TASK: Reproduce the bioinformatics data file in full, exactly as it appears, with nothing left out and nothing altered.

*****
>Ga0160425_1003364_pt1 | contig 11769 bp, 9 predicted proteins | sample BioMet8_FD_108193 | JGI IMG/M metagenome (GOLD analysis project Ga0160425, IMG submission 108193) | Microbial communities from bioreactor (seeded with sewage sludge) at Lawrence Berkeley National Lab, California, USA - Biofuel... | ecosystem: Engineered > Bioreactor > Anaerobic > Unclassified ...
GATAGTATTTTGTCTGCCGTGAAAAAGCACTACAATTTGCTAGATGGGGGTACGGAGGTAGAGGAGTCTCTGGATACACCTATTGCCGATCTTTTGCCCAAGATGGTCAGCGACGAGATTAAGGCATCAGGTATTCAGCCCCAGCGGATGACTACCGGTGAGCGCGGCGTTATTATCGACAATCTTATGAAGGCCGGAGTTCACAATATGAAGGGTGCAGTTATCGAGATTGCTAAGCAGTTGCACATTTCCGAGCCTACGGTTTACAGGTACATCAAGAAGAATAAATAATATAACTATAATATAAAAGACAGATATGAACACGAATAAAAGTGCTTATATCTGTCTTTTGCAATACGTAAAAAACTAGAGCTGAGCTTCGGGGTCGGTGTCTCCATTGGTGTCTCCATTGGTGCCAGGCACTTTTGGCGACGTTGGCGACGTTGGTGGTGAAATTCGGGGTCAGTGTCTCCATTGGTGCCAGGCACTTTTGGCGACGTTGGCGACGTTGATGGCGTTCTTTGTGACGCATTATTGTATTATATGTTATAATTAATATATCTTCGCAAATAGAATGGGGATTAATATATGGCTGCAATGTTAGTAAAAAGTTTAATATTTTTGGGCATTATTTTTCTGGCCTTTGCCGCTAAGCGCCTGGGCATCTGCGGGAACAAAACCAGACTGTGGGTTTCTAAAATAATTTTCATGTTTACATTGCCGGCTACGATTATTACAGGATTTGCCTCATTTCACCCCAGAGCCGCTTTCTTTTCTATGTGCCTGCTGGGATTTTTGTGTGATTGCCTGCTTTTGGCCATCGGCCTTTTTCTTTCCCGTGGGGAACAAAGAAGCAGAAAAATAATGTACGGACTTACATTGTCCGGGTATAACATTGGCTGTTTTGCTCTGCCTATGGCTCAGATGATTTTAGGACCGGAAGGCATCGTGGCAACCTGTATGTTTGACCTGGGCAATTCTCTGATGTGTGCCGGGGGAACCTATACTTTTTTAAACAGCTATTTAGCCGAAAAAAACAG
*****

>Ga0160425_1003364_pt1 | contig 11769 bp, 9 predicted proteins | sample BioMet8_FD_108193 | JGI IMG/M metagenome (GOLD analysis project Ga0160425, IMG submission 108193) | Microbial communities from bioreactor (seeded with sewage sludge) at Lawrence Berkeley National Lab, California, USA - Biofuel... | ecosystem: Engineered > Bioreactor > Anaerobic > Unclassified ...
GATAGTATTTTGTCTGCCGTGAAAAAGCACTACAATTTGCTAGATGGGGGTACGGAGGTAGAGGAGTCTCTGGATACACCTATTGCCGATCTTTTGCCCAAGATGGTCAGCGACGAGATTAAGGCATCAGGTATTCAGCCCCAGCGGATGACTACCGGTGAGCGCGGCGTTATTATCGACAATCTTATGAAGGCCGGAGTTCACAATATGAAGGGTGCAGTTATCGAGATTGCTAAGCAGTTGCACATTTCCGAGCCTACGGTTTACAGGTACATCAAGAAGAATAAATAATATAACTATAATATAAAAGACAGATATGAACACGAATAAAAGTGCTTATATCTGTCTTTTGCAATACGTAAAAAACTAGAGCTGAGCTTCGGGGTCGGTGTCTCCATTGGTGTCTCCATTGGTGCCAGGCACTTTTGGCGACGTTGGCGACGTTGGTGGTGAAATTCGGGGTCAGTGTCTCCATTGGTGCCAGGCACTTTTGGCGACGTTGGCGACGTTGATGGCGTTCTTTGTGACGCATTATTGTATTATATGTTATAATTAATATATCTTCGCAAATAGAATGGGGATTAATATATGGCTGCAATGTTAGTAAAAAGTTTAATATTTTTGGGCATTATTTTTCTGGCCTTTGCCGCTAAGCGCCTGGGCATCTGCGGGAACAAAACCAGACTGTGGGTTTCTAAAATAATTTTCATGTTTACATTGCCGGCTACGATTATTACAGGATTTGCCTCATTTCACCCCAGAGCCGCTTTCTTTTCTATGTGCCTGCTGGGATTTTTGTGTGATTGCCTGCTTTTGGCCATCGGCCTTTTTCTTTCCCGTGGGGAACAAAGAAGCAGAAAAATAATGTACGGACTTACATTGTCCGGGTATAACATTGGCTGTTTTGCTCTGCCTATGGCTCAGATGATTTTAGGACCGGAAGGCATCGTGGCAACCTGTATGTTTGACCTGGGCAATTCTCTGATGTGTGCCGGGGGAACCTATACTTTTTTAAACAGCTATTTAGCCGAAAAAAACAG